Lois Gaston joined her mother in Monrovia in June of 1949 from her birth home of Taylor, Arkansas. After beginning school in Taylor, she attended 5th grade in San Diego and eventually ended up in Monrovia-Arcadia Duarte High School (MAD), from which she graduated in 1953. Lois's experience at MAD was mixed. Usually the only African-American in college prep classes, her weeks were spent with Caucasians and her weekends and summers spent with her Black neighbors and church friends. Her best friend was Mimi Martin Mency and together they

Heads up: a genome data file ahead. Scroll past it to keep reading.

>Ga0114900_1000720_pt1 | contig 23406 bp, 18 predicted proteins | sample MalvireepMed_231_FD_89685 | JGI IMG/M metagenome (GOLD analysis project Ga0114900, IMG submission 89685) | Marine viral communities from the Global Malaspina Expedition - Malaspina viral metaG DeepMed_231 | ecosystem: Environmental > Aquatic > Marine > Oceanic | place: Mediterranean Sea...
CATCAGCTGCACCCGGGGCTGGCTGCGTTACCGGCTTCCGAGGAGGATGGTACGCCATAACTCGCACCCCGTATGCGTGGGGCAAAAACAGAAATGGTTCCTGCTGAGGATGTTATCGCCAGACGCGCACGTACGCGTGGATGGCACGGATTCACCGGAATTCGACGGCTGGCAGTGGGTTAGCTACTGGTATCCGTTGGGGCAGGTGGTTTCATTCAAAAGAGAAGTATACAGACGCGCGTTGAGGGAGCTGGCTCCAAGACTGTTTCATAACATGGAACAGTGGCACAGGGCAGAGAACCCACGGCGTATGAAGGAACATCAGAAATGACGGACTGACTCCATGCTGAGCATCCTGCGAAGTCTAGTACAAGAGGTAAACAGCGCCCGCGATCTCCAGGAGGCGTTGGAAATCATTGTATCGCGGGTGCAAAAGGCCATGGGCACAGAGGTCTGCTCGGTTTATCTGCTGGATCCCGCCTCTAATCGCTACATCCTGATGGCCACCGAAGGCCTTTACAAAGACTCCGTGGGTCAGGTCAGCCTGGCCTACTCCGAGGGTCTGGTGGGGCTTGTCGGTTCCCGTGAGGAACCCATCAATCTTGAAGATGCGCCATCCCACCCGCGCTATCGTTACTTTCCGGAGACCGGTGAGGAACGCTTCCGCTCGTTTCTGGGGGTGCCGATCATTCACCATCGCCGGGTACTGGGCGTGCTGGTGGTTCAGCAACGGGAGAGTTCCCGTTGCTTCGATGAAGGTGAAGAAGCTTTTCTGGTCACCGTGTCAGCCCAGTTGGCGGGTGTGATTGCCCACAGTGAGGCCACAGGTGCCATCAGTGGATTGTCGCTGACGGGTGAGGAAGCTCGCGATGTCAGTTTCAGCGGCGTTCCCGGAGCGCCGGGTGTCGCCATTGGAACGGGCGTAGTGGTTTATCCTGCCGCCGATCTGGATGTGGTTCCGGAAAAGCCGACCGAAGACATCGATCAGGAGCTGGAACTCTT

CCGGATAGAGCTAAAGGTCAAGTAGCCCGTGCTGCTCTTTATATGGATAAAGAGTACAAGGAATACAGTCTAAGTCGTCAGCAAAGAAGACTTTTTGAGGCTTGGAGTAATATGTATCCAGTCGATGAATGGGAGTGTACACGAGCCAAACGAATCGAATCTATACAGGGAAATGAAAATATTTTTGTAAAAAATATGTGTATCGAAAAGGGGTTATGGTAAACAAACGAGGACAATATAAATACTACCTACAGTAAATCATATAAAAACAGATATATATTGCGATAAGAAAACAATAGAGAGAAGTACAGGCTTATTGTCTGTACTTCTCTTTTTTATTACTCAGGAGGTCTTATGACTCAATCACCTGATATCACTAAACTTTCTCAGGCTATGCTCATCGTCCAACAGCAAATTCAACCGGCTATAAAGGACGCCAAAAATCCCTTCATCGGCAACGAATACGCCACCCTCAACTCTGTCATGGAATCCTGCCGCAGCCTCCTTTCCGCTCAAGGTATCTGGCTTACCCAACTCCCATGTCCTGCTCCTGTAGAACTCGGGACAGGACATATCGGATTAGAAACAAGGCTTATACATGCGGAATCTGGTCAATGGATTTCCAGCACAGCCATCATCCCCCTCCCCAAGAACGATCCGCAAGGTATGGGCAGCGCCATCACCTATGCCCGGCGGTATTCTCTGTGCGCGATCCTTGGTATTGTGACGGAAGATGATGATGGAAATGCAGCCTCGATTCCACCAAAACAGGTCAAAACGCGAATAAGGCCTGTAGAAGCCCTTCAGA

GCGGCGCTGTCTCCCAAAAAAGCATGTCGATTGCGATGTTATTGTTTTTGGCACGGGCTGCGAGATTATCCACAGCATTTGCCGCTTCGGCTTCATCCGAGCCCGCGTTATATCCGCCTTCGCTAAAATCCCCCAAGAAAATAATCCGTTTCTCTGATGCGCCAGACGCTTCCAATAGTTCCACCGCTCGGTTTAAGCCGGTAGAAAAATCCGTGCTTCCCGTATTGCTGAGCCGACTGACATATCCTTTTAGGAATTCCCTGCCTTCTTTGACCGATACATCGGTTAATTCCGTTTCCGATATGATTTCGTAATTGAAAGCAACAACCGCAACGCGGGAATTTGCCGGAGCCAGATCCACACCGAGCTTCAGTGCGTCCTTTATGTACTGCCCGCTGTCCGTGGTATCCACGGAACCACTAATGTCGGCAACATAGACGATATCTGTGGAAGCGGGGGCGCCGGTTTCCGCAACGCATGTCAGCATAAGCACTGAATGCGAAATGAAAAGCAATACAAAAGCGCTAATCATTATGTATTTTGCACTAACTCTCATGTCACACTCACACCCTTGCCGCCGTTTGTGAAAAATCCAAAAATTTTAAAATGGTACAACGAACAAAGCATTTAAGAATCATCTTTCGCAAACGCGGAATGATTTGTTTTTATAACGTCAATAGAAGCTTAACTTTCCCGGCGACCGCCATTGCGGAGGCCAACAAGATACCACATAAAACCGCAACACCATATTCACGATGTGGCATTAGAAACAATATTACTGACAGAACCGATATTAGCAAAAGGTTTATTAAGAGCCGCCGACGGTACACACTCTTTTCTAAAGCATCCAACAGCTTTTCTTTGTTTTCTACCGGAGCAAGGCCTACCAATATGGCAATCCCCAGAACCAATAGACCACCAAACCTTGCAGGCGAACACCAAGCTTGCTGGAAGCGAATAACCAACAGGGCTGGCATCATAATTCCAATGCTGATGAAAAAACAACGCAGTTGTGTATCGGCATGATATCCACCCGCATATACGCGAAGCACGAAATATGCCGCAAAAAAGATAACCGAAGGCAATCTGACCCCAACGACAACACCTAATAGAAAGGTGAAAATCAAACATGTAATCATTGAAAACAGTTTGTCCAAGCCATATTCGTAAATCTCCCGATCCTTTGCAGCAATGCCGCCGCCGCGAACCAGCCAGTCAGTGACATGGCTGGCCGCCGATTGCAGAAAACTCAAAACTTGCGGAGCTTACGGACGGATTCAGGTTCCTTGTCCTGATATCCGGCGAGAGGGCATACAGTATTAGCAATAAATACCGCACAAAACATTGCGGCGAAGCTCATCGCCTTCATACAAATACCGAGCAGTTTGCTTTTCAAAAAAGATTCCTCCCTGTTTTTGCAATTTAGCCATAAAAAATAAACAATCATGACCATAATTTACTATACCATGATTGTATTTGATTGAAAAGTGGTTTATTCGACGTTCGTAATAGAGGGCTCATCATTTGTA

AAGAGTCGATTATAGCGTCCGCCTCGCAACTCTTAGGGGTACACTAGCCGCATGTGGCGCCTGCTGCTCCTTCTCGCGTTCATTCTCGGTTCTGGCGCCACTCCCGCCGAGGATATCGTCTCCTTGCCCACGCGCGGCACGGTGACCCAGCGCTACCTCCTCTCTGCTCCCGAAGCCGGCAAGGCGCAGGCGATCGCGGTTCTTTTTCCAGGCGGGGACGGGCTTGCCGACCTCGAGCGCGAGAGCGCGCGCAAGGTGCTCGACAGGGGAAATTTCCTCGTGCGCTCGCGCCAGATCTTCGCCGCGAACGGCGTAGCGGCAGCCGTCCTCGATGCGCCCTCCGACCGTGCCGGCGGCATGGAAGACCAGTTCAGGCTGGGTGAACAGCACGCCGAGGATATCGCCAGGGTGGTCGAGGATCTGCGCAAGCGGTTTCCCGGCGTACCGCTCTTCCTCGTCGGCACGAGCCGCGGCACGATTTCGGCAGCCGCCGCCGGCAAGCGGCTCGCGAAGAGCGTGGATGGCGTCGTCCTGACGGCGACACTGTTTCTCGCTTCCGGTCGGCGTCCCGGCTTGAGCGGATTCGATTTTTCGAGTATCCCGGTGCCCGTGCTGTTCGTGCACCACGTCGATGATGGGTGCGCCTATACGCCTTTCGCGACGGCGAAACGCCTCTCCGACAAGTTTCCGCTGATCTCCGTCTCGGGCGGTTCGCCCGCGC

worked to improve human relations in a community with segregated swimming pool, housing and movie theatres. Black youth even gathered in a specific spot on the Monrovia-Arcadia-Duarte high school campus. By 1955 Lois and Mimi each married, living in Pasadena and working for Pacific Telephone. In the 1960s her employer loaned Lois to what was then MUSD to assist in race relations. She worked primarily with African Americans and the PTA and felt that there was little interest in change by the District establishment. Even so, Lois and Mimi were both Pacific Bell management when they retired in 1989. Living in Monrovia, three of Lois's children attended the still-segregated Huntington Elementary School. Oblivious to race, these three played ball in the diverse and integrated Monrovia Youth Baseball League where they were coached by men of all races. In 1969 Lois and her husband were thwarted in their interest to buy a home in the part of Monrovia they desired because of their race, and ended up by buying in Duarte. It was Monrovia's loss, as Lois became a Duarte leader -- eventually as Mayorand President of the California Contract Cities Association. Over the years Lois has founded a team of volunteers to tutor Monrovia and Duarte High students required to take SAT and ACT exams, served as a consultant to the City of Duarte and Duarte Unified School district for MLK Day programs to promote cultural understanding, and worked on political campaigns to elect candidates who understand and promote human rights. As a Board member and Chair of the Nominating Committee for Foothill Unity Center, Lois has recruited strong and effective members to the Board of this organization, which serves families in need. Her contribution to the Unity Center has been such that she received the Unity Center’s 2017 Humanitarian Award. She also founded and chairs the Community Mediation Team, which focuses on gang violence prevention. And she has worked with the Anna H. Jones Club and other organizations to raise scholarship fundsand provide mentoring to minority youth. From 1996-2001, in partnership with Santa Anita Family Service and L.A. County, Lois administered grant funds for the Summer and Youth Programs activities to promote safe and stable families. I am proud to tell of Lois's activities as they guide us to build on the racial unity and progress that has been made.